Henly is not so much a town as a collection of farmers and ranchers along U.S. 290 between Dripping Springs and Johnson City. Community life revolves around volunteer fire department barbecues and services at the Henly Baptist Church.
The unincorporated town, which has more livestock than people, doesn’t have so much as a traffic light or a gas station.
But it has an 18-acre baseball park that attracts tournaments from across the state, drawing caravans of RVs and SUVs. At night, the stadium floodlights set the dark, rolling hills aglow.
“The lights are so bright you can’t look directly at them because they hurt your eyes,” said George Milner, who lives about a mile away from the sports complex. “We avoid going on the porch at night because it’s unbearable.”
Last spring the nine-diamond Field of Dreams was built on former ranch land near the highway. Residents up to two miles away complain about the lights, which are typically on four to six nights a week. Those closer to the park say they deal with trash, traffic and trespassers.
Field of Dreams staffers have not responded to multiple requests for comment. Records show that John D. Martin of Austin is the director of Field of Dreams Ventures, which owns the park. Martin is also the president of the highly competitive Austin Select Baseball League.
Milner’s home, which is on a high hill above the park, was built with most of the windows facing south to take advantage of the spectacular Hill Country views. The lights from the ballfield now shine in all of those windows, which he keeps covered. He and his wife used to enjoy sitting on their porch in the evenings. Now they avoid it. The lights have been on as early as 6:30 a.m. and as late as midnight, he said.
“Henly is blessed to have some very dark skies when the field isn’t lit up,” he said. “We have no industry and no streetlights. On a clear night you can see the Milky Way. It’s an excellent area for astronomy.”
Few rules in ‘the Wild West’
Because Henly is an unincorporated area of Hays County, there are few rules controlling development. There’s no town charter, no development rules for the community itself.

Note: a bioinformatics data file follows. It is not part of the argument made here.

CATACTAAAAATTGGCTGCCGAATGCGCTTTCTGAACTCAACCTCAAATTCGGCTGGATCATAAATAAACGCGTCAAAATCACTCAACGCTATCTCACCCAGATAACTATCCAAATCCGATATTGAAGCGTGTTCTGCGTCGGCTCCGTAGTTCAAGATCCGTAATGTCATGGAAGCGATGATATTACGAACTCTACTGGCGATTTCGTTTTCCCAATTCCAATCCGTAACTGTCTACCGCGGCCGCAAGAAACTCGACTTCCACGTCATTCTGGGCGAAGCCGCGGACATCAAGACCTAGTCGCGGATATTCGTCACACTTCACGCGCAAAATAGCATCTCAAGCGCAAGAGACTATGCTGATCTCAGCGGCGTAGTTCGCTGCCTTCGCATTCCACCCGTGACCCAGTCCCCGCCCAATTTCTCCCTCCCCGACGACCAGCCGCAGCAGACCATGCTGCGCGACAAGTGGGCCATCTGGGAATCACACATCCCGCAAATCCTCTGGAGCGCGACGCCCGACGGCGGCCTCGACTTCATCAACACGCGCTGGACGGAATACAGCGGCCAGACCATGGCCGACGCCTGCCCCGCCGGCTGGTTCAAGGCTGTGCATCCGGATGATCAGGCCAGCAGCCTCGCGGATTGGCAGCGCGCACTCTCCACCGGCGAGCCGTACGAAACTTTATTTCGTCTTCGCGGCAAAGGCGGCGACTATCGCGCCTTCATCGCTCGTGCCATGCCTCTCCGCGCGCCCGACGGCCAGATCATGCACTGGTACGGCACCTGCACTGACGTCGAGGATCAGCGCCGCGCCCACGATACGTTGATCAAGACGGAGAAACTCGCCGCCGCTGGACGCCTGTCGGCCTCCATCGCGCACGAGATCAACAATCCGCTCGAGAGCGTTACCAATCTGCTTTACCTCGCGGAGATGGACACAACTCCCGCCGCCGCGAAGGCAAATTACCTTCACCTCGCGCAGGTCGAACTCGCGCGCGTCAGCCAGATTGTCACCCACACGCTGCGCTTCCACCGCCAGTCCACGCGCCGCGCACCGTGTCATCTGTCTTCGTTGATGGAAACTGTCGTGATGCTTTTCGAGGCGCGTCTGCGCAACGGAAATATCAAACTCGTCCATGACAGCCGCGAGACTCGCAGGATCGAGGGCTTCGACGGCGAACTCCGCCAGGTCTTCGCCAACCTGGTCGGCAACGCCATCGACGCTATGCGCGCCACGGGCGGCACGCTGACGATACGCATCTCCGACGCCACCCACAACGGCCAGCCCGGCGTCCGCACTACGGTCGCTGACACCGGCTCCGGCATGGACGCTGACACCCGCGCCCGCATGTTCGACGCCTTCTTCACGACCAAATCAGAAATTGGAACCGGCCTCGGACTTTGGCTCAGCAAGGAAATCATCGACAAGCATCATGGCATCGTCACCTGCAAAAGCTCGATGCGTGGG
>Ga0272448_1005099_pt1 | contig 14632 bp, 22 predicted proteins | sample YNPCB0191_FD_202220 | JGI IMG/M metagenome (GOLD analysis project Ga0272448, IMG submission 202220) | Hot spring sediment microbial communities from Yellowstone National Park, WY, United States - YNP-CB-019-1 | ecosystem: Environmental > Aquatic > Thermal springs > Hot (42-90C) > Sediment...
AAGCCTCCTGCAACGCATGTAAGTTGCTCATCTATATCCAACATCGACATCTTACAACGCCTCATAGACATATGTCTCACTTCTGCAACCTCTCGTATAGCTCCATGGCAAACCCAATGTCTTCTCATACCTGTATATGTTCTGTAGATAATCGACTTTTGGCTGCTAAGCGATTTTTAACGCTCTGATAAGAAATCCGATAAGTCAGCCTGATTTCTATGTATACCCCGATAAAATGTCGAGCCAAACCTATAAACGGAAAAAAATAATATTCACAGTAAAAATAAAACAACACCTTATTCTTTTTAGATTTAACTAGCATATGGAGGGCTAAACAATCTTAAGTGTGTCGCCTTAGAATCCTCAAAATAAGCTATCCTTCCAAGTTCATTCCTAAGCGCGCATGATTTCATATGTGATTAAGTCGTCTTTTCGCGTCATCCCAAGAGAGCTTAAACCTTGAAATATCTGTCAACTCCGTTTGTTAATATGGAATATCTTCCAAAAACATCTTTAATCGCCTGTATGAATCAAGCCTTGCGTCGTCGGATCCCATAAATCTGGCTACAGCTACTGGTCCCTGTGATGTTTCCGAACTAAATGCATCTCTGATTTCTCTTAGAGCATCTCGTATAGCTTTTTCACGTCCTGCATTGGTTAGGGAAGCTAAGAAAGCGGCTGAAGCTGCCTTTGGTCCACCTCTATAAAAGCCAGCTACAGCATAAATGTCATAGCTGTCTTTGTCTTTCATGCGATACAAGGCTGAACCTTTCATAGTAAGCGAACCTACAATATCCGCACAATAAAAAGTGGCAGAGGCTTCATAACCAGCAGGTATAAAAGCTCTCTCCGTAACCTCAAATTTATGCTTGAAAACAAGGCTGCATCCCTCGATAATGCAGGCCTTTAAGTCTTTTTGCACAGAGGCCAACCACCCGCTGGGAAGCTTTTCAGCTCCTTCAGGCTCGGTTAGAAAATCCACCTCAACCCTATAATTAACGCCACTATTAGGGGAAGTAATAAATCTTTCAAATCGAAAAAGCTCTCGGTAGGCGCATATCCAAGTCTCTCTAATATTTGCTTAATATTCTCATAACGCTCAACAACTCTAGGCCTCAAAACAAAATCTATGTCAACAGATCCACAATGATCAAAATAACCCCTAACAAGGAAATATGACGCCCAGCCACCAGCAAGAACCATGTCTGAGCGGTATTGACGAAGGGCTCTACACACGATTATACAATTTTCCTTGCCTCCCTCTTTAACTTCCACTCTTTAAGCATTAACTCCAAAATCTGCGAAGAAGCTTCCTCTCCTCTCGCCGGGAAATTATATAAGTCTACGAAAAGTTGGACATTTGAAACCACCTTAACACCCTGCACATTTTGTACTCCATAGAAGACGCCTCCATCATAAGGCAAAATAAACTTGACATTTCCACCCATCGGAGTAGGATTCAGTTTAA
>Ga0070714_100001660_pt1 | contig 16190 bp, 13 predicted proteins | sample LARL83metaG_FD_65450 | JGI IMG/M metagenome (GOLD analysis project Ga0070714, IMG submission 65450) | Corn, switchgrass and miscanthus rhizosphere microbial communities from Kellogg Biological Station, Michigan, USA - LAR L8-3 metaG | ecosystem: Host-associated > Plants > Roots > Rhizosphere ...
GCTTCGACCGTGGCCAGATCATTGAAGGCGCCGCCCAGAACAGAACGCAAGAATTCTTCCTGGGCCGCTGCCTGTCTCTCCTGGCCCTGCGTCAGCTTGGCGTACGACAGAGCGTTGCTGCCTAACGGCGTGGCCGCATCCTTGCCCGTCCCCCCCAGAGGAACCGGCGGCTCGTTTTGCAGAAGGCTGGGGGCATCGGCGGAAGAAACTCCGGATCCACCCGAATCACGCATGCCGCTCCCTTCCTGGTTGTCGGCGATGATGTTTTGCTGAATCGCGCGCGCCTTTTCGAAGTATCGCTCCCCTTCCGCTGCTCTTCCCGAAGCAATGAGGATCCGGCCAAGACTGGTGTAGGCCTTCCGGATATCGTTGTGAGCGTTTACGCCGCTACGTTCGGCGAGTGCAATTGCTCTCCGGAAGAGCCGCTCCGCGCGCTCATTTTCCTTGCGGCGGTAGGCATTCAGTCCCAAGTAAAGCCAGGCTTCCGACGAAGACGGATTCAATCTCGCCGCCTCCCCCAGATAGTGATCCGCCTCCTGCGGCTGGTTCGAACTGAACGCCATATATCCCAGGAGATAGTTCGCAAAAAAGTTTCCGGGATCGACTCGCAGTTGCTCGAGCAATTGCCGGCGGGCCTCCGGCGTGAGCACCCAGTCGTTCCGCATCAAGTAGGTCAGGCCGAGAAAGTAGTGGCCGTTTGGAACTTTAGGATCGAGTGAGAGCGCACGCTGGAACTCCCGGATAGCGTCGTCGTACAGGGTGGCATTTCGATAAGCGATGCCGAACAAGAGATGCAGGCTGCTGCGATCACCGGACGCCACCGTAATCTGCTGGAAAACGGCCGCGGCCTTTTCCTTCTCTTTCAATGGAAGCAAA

“We’re basically the Wild West out here,” Milner said.
The county can regulate a few things, such as residential developments, junkyards and strip clubs, said Clint Garza, director of Hays County Development and Community Services. Otherwise, its oversight of businesses is limited to ensuring food is properly served, environmental rules are followed and waste is disposed of properly.
Garza’s office has investigated complaints against the Field of Dreams involving allegations of wastewater discharge on the site and serving food without proper permits, he said. The county issued a citation for violating food preparation rules in June, but otherwise he said the facility has been in compliance with county rules.
“After the public health is protected, the property owners can worry about being a good neighbor,” Garza said.
There was a town hall meeting in 2006 to discuss incorporating because residents were afraid they would be annexed by Dripping Springs. But the discussion didn’t go much farther than that, Milner said.
“Most people didn’t want more government, and they didn’t want to have to pay more taxes,” Milner explained. “I told them, ‘Something is going to happen in the future, and we’re going to wish we had more control.’ ”
Taking the fight elsewhere
At least one couple has turned to the courts instead.
Kenneth and Susan Troppy, who own a ranch adjacent to the park, are suing the Field of Dreams owners, arguing that the ballpark has damaged their property values. The Troppys have lived on their ranch for 15 years and raise cattle.
“The lighting from the baseball fields inundate Mr. & Mrs. Troppy’s land and blast intense light into their home,” states the lawsuit, filed in July. The Troppys are seeking at least $200,000 in damages.
Crowd and game noise often exceed “lawful limits,” the traffic makes it difficult for them to get in and out of their home, RVs have been seen dumping sewage, and trespassers are common on the property as they seek to retrieve balls, relieve themselves or “just wander around,” the lawsuit said.
Because two of the diamonds were built within a few feet of the Troppys’ property line, the couple are unable to use one pasture for their cattle operation.
Residents have said that attempts to work with the field’s owners have not resulted in any changes. The field appears to be favored by elite select baseball leagues, which come from all over Texas to compete in tournaments. It is also used by little leagues and softball leagues from Round Rock to Copperas Cove.
Fixing the lights would go a long way to improving the relationship between Field of Dreams and locals, residents said. After contacting sports lighting manufacturers, Milner estimated it would cost about $15,000 to $20,000 to put shields on the lights to prevent them from shining into people’s homes.
“How do you put a price on being a good neighbor and working with the community that has given you a place to set up business?” Milner asked.
In the meantime, another town hall meeting was held a few months ago to discuss incorporation.
“It has a lot more interest now,” Milner said.